Wishing Stairs
Ji-Hyo Song
Directed By:
Jae-yeon Yun

The film Wishing Stairs is yet another in a growing stream (or one might say - flood) of oriental horror flicks that's made their way to North America. While most seem to fall into line with the likes of Ringu, with spiritual monsters taking their revenge, some fall into different areas of action. Much like the Urban Legends movies, Wishing Stairs deals with an urban legend that ends up bringing the world of a private school into a violent disarray.

Leading up to the school is a set of 28 steps. If you count each step as you take it, a 29th step will appear and the person is allowed to make a wish. But in a Monkey's Paw-like twist, how the wish is executed is based on the intention of the wish maker. Of course, if wishes were made with good intentions, there wouldn't be much to this movie, now would there.

At the beginning of the movie, two friends are trying out for the ballet recital, when jealousy rears its ugly head. When a fellow student who was once obese turns up thin, claiming she made a wish to be thin, the scorned friend wishes to be in the ballet recital. This leads an accident where her friend can no longer dance and her eventual suicide. In turn, this leads to further macabre developments with the wishing stairs that turns towards the return of the dead and a disturbing realization of revenge.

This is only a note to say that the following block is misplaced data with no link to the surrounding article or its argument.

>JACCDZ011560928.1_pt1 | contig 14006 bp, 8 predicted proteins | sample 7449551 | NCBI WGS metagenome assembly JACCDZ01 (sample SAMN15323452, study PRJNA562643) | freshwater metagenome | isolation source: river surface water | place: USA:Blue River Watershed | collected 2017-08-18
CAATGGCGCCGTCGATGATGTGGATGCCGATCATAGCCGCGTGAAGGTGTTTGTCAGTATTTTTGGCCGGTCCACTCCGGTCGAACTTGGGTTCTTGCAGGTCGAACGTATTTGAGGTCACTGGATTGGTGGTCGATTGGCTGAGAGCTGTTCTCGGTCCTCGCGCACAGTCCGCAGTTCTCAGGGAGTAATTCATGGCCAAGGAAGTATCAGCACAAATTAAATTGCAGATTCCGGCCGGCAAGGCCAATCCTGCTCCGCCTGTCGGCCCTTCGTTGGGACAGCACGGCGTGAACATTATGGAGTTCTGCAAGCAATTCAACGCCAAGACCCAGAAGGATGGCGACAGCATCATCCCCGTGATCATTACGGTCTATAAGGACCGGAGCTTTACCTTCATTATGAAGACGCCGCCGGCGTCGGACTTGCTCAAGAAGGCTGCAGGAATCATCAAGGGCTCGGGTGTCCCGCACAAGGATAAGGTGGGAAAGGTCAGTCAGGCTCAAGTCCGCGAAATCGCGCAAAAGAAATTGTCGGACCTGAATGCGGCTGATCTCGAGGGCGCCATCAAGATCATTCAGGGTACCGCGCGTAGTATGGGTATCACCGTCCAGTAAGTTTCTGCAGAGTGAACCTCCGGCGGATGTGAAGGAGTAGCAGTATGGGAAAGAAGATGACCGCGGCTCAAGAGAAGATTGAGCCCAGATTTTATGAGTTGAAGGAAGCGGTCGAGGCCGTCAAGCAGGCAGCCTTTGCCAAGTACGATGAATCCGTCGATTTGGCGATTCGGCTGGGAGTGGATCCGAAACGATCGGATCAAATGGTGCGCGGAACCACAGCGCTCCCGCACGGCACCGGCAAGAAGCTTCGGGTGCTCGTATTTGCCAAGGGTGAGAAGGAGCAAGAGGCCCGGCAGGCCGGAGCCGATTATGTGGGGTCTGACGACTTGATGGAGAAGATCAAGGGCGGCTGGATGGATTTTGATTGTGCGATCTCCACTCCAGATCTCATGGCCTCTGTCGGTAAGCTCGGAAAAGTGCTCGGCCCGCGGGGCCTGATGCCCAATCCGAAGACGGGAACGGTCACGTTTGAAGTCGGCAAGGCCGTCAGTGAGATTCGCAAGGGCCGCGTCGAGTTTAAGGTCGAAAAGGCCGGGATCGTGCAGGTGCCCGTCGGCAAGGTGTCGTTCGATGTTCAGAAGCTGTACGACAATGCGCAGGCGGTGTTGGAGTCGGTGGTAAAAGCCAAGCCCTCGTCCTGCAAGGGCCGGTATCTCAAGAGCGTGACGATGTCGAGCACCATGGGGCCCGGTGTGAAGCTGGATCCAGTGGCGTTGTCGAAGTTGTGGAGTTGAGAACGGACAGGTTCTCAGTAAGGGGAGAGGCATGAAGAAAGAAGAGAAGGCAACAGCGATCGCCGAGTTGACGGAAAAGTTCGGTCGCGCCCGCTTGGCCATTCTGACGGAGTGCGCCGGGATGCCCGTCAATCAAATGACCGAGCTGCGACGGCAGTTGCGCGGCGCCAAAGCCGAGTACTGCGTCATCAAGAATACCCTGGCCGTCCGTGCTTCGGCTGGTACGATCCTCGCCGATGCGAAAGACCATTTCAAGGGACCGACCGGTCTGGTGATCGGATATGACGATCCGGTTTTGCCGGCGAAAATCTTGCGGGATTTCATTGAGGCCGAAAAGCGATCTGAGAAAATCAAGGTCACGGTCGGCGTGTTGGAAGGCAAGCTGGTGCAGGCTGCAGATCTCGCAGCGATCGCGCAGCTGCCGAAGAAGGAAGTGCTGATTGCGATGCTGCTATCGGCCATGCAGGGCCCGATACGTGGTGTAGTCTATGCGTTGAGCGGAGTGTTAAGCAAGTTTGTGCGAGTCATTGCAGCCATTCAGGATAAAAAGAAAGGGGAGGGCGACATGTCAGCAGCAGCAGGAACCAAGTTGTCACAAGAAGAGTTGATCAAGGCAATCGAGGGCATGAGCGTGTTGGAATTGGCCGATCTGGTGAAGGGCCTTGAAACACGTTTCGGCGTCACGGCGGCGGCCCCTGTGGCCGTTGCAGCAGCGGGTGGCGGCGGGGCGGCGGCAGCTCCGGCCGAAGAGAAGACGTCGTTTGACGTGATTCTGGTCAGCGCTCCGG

The cinematography is a bit strange but it works with the oddball telling of the story. When events turn for the worse, you'll be treated to a deranged view of the victims and survivors. I feel that Wishing Stairs falls in line with Uzumaki in that it's oddity works in its favor, but not so much that it drags the movie down.

Acting is at times pretty good, but at other times, quite predictable. Odd characters tend to be overblown and some emotions feel a bit too forced. There are scenes that deliver with a fine impact by both the way they're acted and by the way they're directed.

If I can hold anything against Wishing Stairs, besides the uneven performances, is that fact that it tends to drag on too long and there seems to be too many side events that could have been easily paired down to make the main story seem less frayed. If they had trimmed a few characters out and focused more on the characters that affect the main story path, the overall plot would have been a lot stronger.

Wishing Stairs is a good diversion that doesn't stand out too far from the rest of the genre. It does offer a different means to its horror and those looking to get something different that dark haired girls crawling out of wells should rent this one for some enjoyment.

- - Vane

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